Recovery Beyond’s Climbing Out program participants continued to build up their fitness during the third conditioning hike of the season Feb. 8 in the Issaquah Alps.
Though it was a drizzly morning, spirits were sunny as Recovery Beyond Program Manager Nate Lanting kicked things off with a demonstration of the rest step and how to walk with hiking poles. Participants and volunteers laughed as they shared their favorite midnight snacks which ranged from jalapeno poppers to popcorn and ice cream.
Then a profound question was posed for the group to contemplate: What do we take with us or leave behind when we’re on the trail? Whether it’s emotional baggage, anxiety or something troubling that happened the past week, do we take the time to reflect on it while we’re putting one foot in front of the other surrounded by the healing power of nature? Or do we engage with those around us and leave all those worries behind? The group got the opportunity to do both as they set off from the parking lot and headed up West Tiger 3.
This close-to-town leg-burner isn’t easy as it winds steadily uphill on old logging roads through a rejuvenating forest, but the team enjoyed the journey along with a few sun-breaks as they connected and continued to get to know each other. “Every time I come out with this group, I feel genuinely loved,” one participant said. Spending time with people who want to get to know you, listen without judgment, and support you in your quest to build a healthy lifestyle for lasting recovery is a powerful thing!
Recovery Beyond’s outdoor recovery community gives all those deciding to get clean and sober a safe place to belong, healing relationships that last a lifetime, and healthy active hobbies. Each of these critical success factors for long-term sobriety came into play during the hike as past adventures, upcoming hikes, questions about life and personal stories were shared.
“The time goes by quick this way, and it can keep us out of our own heads where we sometimes just don’t need to be,” said Recovery Beyond volunteer Scott Brown. “We all have our own way out here in nature, but we must remember to embrace that healing power of it however we see fit for ourselves.”
The Climbing Out outdoor recovery program is offered free of charge to participants in Tacoma Rescue Mission’s addiction recovery programs. This year the Climbing Out team is preparing to climb Mt. Adams in June and Mt. Baker in July, and this was the third of a series of required conditioning hikes which will get progressively harder as the climb dates approach. Learn more about our Climbing Out program.
Our participants crushed West Tiger 3 and celebrated with a leap of joy at the summit! Our next hike is Mt. Si which gains 3,100 feet in a little under 4 miles. It’s a big step up, but participants will be training hard the next two weeks and will no doubt arrive ready for the challenge.
Our efforts are largely driven by the commitment and compassion of our volunteers and donors. Please help us change lives, support our program climbers and expand the program to more participants. Make a gift and sign up to volunteer today.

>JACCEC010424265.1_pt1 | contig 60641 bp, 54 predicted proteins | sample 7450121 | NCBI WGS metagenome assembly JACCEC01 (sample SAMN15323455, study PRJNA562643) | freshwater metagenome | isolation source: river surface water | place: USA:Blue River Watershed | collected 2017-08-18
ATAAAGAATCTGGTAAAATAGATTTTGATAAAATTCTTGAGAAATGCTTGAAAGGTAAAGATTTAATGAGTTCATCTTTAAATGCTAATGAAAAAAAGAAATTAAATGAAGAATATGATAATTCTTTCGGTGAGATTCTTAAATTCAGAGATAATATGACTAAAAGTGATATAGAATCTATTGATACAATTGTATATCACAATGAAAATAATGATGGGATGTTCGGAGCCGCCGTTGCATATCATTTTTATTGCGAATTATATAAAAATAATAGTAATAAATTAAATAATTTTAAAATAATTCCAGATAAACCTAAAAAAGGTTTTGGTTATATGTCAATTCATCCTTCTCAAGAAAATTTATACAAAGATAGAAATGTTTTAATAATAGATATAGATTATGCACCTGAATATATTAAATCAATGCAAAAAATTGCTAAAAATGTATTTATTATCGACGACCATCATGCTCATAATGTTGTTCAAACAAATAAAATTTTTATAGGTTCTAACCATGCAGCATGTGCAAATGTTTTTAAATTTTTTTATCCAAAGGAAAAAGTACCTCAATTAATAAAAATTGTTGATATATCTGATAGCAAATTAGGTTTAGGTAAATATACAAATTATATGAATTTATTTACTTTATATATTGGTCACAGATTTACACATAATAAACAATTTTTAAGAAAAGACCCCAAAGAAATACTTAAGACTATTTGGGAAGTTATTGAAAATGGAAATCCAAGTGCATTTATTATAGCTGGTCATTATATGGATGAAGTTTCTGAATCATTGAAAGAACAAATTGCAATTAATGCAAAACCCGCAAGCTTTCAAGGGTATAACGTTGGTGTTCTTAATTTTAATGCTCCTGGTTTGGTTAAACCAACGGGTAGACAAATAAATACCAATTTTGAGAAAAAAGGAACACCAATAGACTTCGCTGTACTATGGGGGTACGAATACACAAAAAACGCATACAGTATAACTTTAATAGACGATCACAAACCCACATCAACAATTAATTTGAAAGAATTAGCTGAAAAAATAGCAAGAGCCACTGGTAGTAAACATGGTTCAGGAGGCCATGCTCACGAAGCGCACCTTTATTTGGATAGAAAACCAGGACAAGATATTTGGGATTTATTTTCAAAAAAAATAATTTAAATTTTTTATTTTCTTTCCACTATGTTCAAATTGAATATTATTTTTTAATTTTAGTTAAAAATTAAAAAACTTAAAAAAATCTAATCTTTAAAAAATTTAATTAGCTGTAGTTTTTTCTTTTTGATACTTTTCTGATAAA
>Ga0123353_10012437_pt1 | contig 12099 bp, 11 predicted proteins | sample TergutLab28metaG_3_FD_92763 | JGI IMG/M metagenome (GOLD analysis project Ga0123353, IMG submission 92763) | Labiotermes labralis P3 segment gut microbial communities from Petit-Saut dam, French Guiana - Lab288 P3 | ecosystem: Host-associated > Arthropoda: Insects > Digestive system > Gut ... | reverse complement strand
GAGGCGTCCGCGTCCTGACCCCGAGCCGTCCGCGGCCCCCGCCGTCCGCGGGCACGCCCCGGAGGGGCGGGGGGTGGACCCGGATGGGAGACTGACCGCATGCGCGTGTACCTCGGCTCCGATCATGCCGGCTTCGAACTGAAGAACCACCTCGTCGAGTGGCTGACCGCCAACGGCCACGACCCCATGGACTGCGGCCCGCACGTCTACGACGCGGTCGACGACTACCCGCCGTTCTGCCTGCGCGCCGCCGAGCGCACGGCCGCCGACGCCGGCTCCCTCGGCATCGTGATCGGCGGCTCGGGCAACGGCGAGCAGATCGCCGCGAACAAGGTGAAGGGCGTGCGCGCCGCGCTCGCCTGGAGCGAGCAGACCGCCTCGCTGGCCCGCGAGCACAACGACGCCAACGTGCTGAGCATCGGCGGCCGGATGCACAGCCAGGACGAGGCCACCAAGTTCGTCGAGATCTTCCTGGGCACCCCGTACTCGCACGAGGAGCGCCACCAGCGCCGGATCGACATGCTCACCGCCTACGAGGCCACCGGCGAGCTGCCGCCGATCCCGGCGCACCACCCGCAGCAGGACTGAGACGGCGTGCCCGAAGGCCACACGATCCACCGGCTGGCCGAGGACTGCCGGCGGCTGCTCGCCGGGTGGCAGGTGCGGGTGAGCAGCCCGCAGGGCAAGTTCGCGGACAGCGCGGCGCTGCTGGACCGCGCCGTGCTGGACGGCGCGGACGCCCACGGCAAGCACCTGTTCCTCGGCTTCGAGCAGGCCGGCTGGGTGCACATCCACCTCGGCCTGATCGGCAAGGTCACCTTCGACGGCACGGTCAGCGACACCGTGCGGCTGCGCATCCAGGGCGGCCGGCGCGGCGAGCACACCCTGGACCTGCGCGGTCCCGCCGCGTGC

The Washington Hikers and Climbers (WHC) Facebook group has raised almost $12,000 for Recovery Beyond in memory of our friend and supporter Ann Nelson.
Ann, a moderator for WHC, tragically lost her life in August 2019 while hiking in the Alpine Lakes Wilderness. Her sudden passing touched many people around the world including those in the hiking and climbing community. We were honored to be chosen by WHC moderators to be the beneficiary of a Facebook fundraiser in her memory.
In addition to being an experienced northwest hiker and climber, Ann was a brilliant physicist and generous community supporter. She believed in providing opportunities for those who are disadvantaged, marginalized, or facing discrimination. Ann clearly lived beyond herself, and this was evident by the outpouring of support the WHC fundraiser received. Contributions rolled in quickly, and the fundraising goal of $10,000 was achieved in just over a week.
Ann became a strong advocate of our work after learning about us from McKenzie Johnson, one of our “super” volunteers. “Ann saw me posting on WHC and followed our Facebook page after that. She was a believer in Recovery Beyond, and me, and I couldn’t be more thankful for that,” McKenzie says. “She was the one who was behind WHC allowing us to post about Recovery Beyond on their page.”
“The first thing we did was ask for gear donations. When we do mountaineering activities, we have to outfit everyone with hiking boots, helmets, and other equipment. We’ll take anything that’s in good condition,” says Nate Lanting, Program Manager for Recovery Beyond. “WHC was having a social, and they let us use that event as a gear drop. All the moderators were on board, but Ann was the champion.”
As a young nonprofit, we were consistently encouraged by Ann and her husband David’s constant support for our program and participants. “Although Ann wasn’t in recovery herself, she connected with the idea of healing and addiction recovery through the outdoors,” Nate says. “One thing that is true of anyone in addiction recovery is the necessity to heal from pain in life. There’s no doubt that she connected with this sentiment and understood it.”
To date, the WHC fundraiser in remembrance of Ann Nelson has raised almost $12,000 for Recovery Beyond. These funds will be directed toward developing a new program, Climbing Up, which will be available to the broader recovery community throughout King and Pierce Counties.
Thank you to everyone who donated for your generous support. We will continue to honor Ann’s memory through bringing people to the outdoors for their health and wholeness.
If you’d like to make a donation in Ann’s memory, you can do so at: https://donate.recoverybp.org/campaigns/in-remembrance-of-ann-nelson/.
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